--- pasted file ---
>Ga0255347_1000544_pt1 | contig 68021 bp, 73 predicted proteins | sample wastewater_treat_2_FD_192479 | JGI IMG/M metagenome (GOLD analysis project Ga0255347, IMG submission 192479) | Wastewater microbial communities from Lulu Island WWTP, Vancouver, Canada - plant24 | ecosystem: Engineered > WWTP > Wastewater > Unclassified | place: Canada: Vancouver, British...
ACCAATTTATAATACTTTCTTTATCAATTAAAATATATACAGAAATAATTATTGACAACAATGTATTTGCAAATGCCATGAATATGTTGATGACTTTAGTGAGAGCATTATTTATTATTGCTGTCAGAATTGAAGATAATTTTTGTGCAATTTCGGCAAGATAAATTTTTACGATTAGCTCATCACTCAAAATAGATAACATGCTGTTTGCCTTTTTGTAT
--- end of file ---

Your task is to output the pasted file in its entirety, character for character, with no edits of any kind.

>Ga0255347_1000544_pt1 | contig 68021 bp, 73 predicted proteins | sample wastewater_treat_2_FD_192479 | JGI IMG/M metagenome (GOLD analysis project Ga0255347, IMG submission 192479) | Wastewater microbial communities from Lulu Island WWTP, Vancouver, Canada - plant24 | ecosystem: Engineered > WWTP > Wastewater > Unclassified | place: Canada: Vancouver, British...
ACCAATTTATAATACTTTCTTTATCAATTAAAATATATACAGAAATAATTATTGACAACAATGTATTTGCAAATGCCATGAATATGTTGATGACTTTAGTGAGAGCATTATTTATTATTGCTGTCAGAATTGAAGATAATTTTTGTGCAATTTCGGCAAGATAAATTTTTACGATTAGCTCATCACTCAAAATAGATAACATGCTGTTTGCCTTTTTGTAT